6. 3. Voracious Cannibals, Rapacious Pirates, and Threats of Counterincorporation
    (pp. 91-127)

    Time and again, in tale after tale, the castaway feels forced to defend his island from an invader. Typically the invader is an intruding native (a cannibal) or treacherous white man (a pirate), and frequently, as inRobinson Crusoe, the castaway repeatedly and successfully defends against both the cannibal’s feast and the pirate’s foray. The ubiquity of these attempted invasions raises several questions, the first being: Why would writers of island narratives bring the pirate and cannibal so repeatedly into their plots? Since, as argued in the last chapter, the manly castaway commands the island through his disciplined body, what,...

  7. 4. “Falling to the Lowest Degree of Brutishness”: Wild Men, Monsters, and the Bestial Taint
    (pp. 128-169)

    When in the last chapter I noted that Gideon Spilett, the leader of Verne’sMysterious Islandcastaways, warns his companions that they need to guard “against enemies from the interior as those from outside” (115), I promised to return to further examine that warning’s rather significant phrasing. I was then in the midst of analyzing those enemies “from outside” the island and empire, invading cannibals and pirates. I argued that a fantasy of disciplined body boundaries enables castaway and reader to imagine guarding against those “outside” foes. But I now ask, what about the “enemies from the interior” that Spilett...

  8. 5. Island Parodies and Crusoe Pantomimes: Resistance from Within
    (pp. 170-204)

    Our examination of how island castaway narratives contributed to empire has so far only hinted at a range of tales that were produced alongside those narratives and also parodied them. Centuries before the twentieth-century revisions of the island story with which I opened this book—like Coetzee’sFoeand Walcott’sPantomime—came novels like Jonathan Swift’sGulliver’s Travelsand dramas like Gilbert and Sullivan’s operettaUtopia Limitedand Thomas Duffett’sThe Mock Tempest, which take as their comedic subject the castaway island story, mocking and in some cases subverting that foundational myth of British imperialism. Some of these texts, such...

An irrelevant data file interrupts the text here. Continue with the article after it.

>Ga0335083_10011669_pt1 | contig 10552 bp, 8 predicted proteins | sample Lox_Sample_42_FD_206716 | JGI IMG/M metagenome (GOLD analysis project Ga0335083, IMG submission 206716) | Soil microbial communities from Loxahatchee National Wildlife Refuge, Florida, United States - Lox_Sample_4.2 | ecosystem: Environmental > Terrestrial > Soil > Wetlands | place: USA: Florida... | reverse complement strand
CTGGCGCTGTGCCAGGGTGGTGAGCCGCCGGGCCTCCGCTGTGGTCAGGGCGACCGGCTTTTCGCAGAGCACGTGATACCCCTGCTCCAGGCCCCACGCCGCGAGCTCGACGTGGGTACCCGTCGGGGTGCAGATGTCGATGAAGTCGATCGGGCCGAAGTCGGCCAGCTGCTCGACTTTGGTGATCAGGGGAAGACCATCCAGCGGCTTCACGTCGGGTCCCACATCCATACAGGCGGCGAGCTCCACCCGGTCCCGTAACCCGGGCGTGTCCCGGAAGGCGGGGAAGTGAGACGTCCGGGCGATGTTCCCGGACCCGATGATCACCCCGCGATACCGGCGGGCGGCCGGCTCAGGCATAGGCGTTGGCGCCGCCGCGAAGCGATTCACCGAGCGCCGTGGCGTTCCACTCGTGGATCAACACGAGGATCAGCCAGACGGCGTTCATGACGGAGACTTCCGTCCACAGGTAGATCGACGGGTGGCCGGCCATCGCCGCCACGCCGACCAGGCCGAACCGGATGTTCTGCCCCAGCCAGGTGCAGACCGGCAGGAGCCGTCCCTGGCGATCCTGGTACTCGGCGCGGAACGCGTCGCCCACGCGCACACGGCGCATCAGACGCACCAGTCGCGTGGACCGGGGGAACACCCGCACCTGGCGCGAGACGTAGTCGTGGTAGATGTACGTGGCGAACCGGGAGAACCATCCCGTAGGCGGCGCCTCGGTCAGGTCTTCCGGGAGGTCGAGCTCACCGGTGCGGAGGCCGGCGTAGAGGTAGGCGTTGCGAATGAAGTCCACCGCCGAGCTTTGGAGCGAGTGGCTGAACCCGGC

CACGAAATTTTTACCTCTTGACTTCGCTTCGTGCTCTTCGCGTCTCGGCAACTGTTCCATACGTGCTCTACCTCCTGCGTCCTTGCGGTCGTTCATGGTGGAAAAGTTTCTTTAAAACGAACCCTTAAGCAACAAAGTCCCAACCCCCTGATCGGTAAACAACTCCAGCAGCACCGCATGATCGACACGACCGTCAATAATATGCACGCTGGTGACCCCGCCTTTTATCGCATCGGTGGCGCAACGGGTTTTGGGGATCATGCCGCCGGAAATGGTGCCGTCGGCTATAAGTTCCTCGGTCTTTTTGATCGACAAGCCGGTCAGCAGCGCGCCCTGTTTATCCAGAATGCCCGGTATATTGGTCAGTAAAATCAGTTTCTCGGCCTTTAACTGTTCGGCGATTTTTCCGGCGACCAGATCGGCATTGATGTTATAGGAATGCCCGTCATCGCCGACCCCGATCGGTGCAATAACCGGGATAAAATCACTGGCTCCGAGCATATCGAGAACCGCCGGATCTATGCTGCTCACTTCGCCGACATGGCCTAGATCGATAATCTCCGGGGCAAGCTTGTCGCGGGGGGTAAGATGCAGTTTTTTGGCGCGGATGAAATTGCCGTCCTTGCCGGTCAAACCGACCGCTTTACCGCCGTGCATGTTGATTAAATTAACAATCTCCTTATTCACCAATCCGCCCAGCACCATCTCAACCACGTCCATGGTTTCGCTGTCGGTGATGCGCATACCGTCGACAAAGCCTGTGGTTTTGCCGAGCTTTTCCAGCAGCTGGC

9. 6. The U.S. Island Fantasy, or Cast Away with Gilligan
    (pp. 205-224)

    I would like to close this book by circling back to the questions with which it began. In my introduction I asked what was so powerful about the colonial island story that postcolonial writers felt compelled to rewrite it and colonial authors to repeat it. The power of the island and its story, I have argued, comes from its ability to sustain a fantasy of natural bodily command of space, a fantasy important to legitimizing colonial expansion both at home and with the newly colonized peoples. The second question with which I opened this study asked how those stories of...

  10. Acknowledgments
    (pp. 225-228)
  11. Notes
    (pp. 229-244)
  12. Works Cited
    (pp. 245-266)
  13. Index
    (pp. 267-278)
  14. Back Matter
    (pp. 279-279)